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Is a Vegetarian Diet Bad for Your Brain?

If creatine is important for brain functioning and vegetarians have lower creatine levels, could a vegetarian or vegan diet have a negative impact on cognitive function?

By
Monica Reinagel, MS, LD/N, CNS,
Episode #524
Veggie brain

Bea writes: "Can you comment on research showing that creatine supplements can improve cognitive function in vegetarians? Do I need to worry about my vegan diet hurting my brain?”

If you've heard much about creatine, you’ve probably heard it in the context of enhancing athletic performance. My colleague, Brock Armstrong, recently devoted an episode of the Get-Fit Guy podcast to the potential uses of creatine to build muscle.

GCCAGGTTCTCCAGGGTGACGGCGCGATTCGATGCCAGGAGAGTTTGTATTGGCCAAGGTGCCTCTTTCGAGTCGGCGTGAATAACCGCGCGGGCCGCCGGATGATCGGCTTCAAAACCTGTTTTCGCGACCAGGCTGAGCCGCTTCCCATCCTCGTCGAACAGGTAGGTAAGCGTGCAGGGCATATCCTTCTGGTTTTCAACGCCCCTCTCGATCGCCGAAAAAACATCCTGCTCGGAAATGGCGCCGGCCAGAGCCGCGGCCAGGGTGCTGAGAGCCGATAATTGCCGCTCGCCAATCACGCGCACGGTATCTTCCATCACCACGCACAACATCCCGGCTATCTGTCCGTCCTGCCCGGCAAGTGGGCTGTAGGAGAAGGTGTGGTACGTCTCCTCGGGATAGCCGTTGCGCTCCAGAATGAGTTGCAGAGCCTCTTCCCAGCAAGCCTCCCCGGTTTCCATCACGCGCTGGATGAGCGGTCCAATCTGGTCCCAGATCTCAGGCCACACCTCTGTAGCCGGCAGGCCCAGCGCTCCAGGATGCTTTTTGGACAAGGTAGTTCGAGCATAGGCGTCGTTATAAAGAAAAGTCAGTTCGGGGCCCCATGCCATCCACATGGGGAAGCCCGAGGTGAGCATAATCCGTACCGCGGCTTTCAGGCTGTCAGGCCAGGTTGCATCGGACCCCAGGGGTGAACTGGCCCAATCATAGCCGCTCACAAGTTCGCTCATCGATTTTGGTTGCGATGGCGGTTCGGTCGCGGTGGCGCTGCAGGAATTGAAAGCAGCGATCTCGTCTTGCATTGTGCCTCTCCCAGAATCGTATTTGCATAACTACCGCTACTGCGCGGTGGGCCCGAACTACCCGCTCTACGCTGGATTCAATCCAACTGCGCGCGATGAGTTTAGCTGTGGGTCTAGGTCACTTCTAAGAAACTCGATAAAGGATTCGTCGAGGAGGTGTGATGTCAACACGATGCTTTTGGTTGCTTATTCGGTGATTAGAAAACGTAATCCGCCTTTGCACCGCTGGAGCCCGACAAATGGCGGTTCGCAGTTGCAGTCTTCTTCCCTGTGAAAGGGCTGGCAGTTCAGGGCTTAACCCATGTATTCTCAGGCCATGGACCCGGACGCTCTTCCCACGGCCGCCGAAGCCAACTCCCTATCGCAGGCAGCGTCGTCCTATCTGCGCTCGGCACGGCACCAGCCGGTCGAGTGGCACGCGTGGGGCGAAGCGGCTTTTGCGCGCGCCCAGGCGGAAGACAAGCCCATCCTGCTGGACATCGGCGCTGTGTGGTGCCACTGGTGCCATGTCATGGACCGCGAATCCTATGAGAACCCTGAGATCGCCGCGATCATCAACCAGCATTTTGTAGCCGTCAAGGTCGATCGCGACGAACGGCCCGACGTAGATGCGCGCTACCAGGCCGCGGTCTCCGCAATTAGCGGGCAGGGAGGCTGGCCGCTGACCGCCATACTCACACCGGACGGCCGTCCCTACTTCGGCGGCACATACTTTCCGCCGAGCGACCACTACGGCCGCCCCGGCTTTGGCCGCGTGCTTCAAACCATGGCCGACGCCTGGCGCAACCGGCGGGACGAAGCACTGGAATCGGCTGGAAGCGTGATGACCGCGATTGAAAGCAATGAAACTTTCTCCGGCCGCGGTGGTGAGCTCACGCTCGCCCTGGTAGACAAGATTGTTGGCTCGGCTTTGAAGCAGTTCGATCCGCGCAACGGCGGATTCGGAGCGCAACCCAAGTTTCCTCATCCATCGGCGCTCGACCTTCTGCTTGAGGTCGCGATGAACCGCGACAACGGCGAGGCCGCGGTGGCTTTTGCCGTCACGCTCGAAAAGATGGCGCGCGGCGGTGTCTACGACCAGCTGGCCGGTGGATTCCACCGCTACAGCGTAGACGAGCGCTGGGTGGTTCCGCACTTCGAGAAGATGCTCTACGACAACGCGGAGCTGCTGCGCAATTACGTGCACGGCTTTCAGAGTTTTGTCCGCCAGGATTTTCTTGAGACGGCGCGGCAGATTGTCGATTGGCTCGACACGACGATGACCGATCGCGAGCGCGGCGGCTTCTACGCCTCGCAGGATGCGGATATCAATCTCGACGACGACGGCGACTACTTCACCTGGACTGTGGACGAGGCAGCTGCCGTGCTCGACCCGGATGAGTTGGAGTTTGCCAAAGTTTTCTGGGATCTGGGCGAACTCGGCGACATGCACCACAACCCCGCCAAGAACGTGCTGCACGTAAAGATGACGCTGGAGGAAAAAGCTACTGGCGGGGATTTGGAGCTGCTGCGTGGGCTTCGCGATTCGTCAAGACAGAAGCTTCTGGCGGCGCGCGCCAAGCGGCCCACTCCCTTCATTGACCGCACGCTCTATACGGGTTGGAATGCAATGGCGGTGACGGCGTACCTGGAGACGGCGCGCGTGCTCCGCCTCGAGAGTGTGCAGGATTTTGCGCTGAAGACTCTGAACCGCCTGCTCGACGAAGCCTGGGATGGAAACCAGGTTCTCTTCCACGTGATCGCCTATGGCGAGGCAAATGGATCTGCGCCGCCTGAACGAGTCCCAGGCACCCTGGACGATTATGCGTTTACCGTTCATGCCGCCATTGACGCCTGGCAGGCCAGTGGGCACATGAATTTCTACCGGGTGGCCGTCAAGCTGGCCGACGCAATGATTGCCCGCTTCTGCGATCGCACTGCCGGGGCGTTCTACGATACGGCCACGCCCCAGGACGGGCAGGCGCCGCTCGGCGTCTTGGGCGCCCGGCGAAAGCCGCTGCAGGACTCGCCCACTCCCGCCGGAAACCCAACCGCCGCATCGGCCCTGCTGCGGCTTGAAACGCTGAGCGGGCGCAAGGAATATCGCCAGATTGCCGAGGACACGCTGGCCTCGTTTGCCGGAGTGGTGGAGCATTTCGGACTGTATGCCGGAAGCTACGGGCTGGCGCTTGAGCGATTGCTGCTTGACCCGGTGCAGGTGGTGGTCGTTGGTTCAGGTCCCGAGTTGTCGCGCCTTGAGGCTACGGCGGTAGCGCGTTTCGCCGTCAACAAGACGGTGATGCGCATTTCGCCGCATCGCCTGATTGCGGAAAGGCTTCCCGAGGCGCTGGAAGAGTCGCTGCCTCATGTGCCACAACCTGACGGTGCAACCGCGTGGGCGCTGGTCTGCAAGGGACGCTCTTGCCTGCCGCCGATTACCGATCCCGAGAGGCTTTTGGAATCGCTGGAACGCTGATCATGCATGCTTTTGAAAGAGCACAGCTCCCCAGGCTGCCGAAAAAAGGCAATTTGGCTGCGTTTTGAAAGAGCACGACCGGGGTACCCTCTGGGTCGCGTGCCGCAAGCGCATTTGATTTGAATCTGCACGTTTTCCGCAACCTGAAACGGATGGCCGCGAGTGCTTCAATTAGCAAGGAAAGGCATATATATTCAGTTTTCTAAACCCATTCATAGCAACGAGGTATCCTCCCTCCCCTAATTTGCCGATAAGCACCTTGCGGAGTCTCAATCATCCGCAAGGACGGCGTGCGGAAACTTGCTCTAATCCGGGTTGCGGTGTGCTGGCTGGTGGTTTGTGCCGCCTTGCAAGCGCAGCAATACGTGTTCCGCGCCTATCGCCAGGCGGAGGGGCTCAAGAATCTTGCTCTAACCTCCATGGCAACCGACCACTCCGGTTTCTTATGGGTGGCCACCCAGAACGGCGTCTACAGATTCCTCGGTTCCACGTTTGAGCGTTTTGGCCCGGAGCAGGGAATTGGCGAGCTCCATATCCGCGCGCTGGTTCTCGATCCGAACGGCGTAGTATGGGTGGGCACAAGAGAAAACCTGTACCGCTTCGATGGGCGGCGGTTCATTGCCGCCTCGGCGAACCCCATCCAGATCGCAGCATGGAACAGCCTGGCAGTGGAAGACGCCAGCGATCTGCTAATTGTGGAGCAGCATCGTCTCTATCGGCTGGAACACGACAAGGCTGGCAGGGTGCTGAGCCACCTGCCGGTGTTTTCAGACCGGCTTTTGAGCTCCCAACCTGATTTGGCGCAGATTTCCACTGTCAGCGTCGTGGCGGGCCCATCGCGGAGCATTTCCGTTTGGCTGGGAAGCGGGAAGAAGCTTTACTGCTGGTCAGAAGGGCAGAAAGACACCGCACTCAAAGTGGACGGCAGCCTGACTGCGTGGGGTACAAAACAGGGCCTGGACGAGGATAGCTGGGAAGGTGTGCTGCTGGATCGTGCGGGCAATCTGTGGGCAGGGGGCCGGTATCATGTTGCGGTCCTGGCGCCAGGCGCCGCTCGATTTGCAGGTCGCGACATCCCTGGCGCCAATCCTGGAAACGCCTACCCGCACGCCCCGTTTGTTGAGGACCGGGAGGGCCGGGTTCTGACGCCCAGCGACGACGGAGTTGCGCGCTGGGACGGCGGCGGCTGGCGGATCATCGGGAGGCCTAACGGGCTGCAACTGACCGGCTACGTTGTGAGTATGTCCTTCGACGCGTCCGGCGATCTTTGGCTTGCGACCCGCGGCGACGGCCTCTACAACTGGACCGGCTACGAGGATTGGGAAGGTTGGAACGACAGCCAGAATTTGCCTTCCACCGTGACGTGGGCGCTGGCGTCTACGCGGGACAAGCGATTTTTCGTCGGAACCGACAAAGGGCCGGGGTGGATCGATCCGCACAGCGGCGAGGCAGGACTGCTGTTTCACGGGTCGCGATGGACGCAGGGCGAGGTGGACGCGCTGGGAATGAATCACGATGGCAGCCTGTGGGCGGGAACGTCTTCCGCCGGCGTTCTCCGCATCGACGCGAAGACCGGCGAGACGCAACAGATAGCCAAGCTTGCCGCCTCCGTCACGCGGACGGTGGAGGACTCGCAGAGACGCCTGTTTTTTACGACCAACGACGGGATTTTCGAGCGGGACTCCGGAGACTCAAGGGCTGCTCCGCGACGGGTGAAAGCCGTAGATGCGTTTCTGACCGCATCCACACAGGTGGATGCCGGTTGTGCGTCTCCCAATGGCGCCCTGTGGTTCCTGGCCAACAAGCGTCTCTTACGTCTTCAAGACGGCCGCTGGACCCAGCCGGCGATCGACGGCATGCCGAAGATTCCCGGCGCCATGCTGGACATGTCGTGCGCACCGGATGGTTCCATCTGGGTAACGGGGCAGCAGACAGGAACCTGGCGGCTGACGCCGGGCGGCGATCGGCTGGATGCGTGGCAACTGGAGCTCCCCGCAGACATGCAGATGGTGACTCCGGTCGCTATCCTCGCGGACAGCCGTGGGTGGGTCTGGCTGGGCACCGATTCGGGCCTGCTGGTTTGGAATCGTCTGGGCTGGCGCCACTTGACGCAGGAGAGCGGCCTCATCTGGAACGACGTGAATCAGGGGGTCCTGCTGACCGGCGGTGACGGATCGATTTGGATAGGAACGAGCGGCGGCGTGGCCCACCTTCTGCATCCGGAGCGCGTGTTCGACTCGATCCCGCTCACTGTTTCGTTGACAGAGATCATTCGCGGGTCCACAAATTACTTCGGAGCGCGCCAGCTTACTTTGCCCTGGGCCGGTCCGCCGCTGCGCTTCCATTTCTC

But creatine has also been investigated as potential a nootropic. A nootropic is a substance that enhances brain function or cognition.

Creatine is a non-essential amino acid, which means that our bodies have the ability to manufacture it from other amino acids. However, we can also get creatine from our diets. Meat, poultry and fish are the primary sources of creatine. Not surprisingly, vegetarians and vegans have lower levels of creatine in their blood and muscle tissue than meat eaters.

Is a Vegetarian Diet Bad for Your Brain?

If creatine is important for brain functioning and vegetarians have lower creatine levels, could a vegetarian or vegan diet have a negative impact on cognitive function?